If there’s one thing this summer has taught me, it’s that it’s time for my teenager to go to work. I am done being her personal ATM machine, as well as her employer. We’ve spent years cultivating her skills and she needs to go out into the workforce and put them to use. My guess is that she will be a much better employee to someone other than me and her father.
I understand that summer is their break. They work very hard all school year, keeping a strict schedule that includes rising very early in the morning, a full day of school, sports practices and games, various extra-curricular activities and sometimes hours of homework that stretch right up until bedtime. Add in social and family time and there aren’t enough hours in a day.
The dichotomy that summer brings to the pre-workforce teen is extreme. This summer I was witness to the sleeping in until 11 a.m., the lolling about on the couch affixed to the iPhone and the constant demands for rides to various recreational sites such as country clubs, malls and friends’ parties. Early on I struggled to add some structure to her days: a gym membership, a chore and associated payment menu, a schedule for allowable cell phone time and a reasonable bed time (pre-dawn, hoping that sleep might make her more productive).
Maybe it’s the contrast between the intensity of the school year and the hazy days of summer, but it is clear that teenagers are notoriously lazy. Despite the hand always being out for frivolous non-necessities, the desire to work, at least at chores around the house, is sorely lacking.
I’ve tried to impart wisdom about finances, budgeting and the value of work since they were toddlers. When the weekly allowance began many years ago, it was earned by checking off a chore chart. Later, tasks like babysitting, mowing the lawn, cleaning the house and washing the cars came with an hourly rate. My kids understand the difference between the cost of public and private colleges. They have spent time with the less fortunate, the children I work with who are in foster care.
Despite the daily, sometimes hourly battle to teach this age group to work, to save, to budget and to appreciate, the war is far from over. This summer, my incoming high school freshman told me that she was required to buy a tablet for school, preferably an iPad. I told her I would look into it and took a few days reading all the information circulated by the high school. I spoke to other parents, some with older teens, and my husband and I discussed the options. The final decision was a resounding “No” with tantrum-like consequences that went completely ignored.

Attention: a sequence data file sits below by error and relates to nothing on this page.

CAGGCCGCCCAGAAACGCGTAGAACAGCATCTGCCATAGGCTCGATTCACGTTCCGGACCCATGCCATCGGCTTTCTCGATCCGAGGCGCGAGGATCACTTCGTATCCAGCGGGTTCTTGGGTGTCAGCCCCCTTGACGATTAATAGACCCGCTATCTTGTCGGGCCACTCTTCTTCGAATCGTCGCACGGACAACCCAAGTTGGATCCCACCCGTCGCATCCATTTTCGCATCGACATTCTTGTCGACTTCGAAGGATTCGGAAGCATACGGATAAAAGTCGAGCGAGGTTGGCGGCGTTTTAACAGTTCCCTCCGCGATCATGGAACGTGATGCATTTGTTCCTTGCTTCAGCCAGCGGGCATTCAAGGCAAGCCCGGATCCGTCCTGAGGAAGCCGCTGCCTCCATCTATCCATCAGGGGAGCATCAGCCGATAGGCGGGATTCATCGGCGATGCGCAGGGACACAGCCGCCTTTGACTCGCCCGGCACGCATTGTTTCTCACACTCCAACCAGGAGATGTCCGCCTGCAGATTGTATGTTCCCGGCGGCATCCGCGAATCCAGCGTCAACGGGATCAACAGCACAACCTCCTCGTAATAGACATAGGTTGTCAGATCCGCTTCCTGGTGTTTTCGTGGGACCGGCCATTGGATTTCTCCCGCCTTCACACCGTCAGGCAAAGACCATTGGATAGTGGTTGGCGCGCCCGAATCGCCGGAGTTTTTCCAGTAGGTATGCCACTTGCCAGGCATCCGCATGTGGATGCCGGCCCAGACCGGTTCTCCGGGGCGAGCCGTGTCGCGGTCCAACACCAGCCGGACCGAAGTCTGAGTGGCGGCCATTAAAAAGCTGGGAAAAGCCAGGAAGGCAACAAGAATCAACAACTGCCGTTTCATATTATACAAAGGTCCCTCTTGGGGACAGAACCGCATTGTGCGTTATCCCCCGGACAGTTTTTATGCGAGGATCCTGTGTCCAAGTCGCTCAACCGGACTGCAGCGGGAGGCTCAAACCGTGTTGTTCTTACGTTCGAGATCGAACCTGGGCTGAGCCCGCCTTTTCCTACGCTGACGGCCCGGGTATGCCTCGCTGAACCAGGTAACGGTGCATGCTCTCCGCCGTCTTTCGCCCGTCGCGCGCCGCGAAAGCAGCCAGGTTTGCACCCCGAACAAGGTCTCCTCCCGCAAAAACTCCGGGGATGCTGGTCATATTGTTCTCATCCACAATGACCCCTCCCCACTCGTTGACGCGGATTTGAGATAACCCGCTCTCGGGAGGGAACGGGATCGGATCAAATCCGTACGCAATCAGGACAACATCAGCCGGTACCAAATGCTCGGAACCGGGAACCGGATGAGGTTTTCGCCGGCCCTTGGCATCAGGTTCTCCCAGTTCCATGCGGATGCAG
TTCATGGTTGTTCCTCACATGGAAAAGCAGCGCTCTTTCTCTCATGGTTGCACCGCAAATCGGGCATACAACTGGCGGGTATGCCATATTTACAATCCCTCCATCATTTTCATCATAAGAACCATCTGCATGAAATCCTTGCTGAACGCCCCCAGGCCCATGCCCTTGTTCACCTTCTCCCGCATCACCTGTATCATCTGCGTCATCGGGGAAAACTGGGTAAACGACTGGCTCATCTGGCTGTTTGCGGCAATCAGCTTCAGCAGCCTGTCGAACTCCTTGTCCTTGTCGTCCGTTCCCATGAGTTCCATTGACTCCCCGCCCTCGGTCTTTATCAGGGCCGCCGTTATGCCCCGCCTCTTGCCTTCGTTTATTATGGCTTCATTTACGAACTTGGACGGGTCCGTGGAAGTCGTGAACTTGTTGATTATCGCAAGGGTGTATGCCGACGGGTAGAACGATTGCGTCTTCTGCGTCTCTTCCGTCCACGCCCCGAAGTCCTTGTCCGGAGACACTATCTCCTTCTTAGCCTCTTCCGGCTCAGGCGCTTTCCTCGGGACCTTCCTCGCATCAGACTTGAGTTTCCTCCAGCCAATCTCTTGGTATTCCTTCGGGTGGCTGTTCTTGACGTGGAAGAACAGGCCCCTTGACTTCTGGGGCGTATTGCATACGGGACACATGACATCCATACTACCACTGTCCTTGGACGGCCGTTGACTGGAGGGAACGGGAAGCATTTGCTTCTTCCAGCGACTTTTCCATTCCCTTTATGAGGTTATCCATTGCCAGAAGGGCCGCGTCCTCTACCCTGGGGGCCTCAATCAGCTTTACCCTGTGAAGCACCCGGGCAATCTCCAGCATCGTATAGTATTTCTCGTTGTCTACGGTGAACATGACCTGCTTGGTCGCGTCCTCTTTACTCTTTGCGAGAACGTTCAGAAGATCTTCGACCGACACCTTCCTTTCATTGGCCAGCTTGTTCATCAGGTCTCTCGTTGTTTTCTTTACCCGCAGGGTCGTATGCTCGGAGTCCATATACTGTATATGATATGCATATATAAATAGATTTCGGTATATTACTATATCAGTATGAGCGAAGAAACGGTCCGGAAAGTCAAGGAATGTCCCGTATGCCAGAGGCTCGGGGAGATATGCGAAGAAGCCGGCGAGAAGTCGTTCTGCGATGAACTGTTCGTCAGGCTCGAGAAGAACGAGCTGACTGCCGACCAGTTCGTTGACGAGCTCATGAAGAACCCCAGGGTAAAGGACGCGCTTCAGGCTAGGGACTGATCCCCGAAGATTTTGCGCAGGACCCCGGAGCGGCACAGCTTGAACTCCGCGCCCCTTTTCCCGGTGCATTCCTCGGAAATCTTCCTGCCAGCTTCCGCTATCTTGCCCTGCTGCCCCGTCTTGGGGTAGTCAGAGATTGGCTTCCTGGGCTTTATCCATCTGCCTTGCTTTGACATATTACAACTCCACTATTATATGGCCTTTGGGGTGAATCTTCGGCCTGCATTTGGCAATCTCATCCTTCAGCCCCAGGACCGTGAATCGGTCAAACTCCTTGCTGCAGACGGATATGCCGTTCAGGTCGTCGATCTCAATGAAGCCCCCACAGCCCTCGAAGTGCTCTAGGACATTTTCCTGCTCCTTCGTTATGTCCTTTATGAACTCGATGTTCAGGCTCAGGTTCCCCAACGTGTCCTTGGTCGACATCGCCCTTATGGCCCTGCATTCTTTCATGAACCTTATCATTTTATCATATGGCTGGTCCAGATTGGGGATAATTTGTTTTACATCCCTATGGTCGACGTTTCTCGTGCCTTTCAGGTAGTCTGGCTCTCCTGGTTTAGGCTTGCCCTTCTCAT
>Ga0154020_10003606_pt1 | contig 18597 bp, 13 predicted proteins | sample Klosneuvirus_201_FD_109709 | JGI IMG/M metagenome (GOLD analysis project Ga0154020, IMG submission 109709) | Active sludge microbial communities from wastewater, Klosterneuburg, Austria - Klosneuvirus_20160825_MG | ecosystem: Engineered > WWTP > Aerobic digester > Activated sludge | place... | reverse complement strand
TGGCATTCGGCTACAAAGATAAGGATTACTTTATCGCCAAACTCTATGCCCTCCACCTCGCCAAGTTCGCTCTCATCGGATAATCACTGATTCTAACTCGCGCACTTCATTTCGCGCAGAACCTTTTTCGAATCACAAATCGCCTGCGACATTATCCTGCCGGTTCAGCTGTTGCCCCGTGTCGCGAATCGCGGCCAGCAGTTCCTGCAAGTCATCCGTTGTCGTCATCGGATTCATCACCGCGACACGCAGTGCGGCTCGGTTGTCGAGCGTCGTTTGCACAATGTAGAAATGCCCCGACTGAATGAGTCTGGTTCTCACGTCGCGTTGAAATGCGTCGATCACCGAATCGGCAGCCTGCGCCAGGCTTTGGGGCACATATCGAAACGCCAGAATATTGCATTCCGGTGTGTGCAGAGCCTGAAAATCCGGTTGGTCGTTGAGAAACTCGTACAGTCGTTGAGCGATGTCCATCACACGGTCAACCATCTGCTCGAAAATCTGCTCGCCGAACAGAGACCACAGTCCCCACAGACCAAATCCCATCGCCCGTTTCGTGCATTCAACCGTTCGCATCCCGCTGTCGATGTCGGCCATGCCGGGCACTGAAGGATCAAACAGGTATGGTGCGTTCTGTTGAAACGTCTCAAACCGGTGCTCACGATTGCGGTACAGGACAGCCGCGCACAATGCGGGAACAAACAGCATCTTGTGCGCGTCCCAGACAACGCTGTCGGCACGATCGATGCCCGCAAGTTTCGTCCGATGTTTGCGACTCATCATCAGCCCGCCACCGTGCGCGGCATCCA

Then came to the back-to-school shopping lists. The girls and I (one middle school, the other entering high school), began the process as always by going through their drawers and closets and getting rid of things they had outgrown. Once these items were donated, they created lists of what they needed. I was in agreement with the need to buy new pairs of jeans, shorts that were appropriate for gym class and dress-code-worthy collared shirts. One item that sprung out at me like a red flag was the very specific “Nike Roshe” sneakers.
“Don’t you have sneakers that fit?” I asked. “I didn’t see any in the discard pile.”
“Yeah, but these are so cool! Everyone has these now.” My memory told me that I had bought them both Converse a few years ago, and Keds much more recently. I could see the shining Keds looking out from the open closet, and they looked great.
“Are these Nike Roshe shoes necessary for some sport?” I inquired. “Because I thought your track shoes were in great shape and we were going to consider new ones for the spring season.”
“No,” was the downcast response. “But I really need them.”
The war waged on as I calmly set the plan. They would each have the exact same budget for our shopping trip. Necessary items would be purchased first. If she was very bargain-conscious and thrifty, maybe there would be enough left over for this extravagance. But I doubted it.
I am thankful that this problem should resolve itself shortly. Like friends of hers who worked this summer shelving books at the library or caddying at the country clubs, my 14-year-old has her working papers and an interview set up. If the people at the pumpkin patch think she’s worthy, she will be going somewhere else for her money. Mom and Dad will no longer be her sole source of income. Welcome to the working world, kid.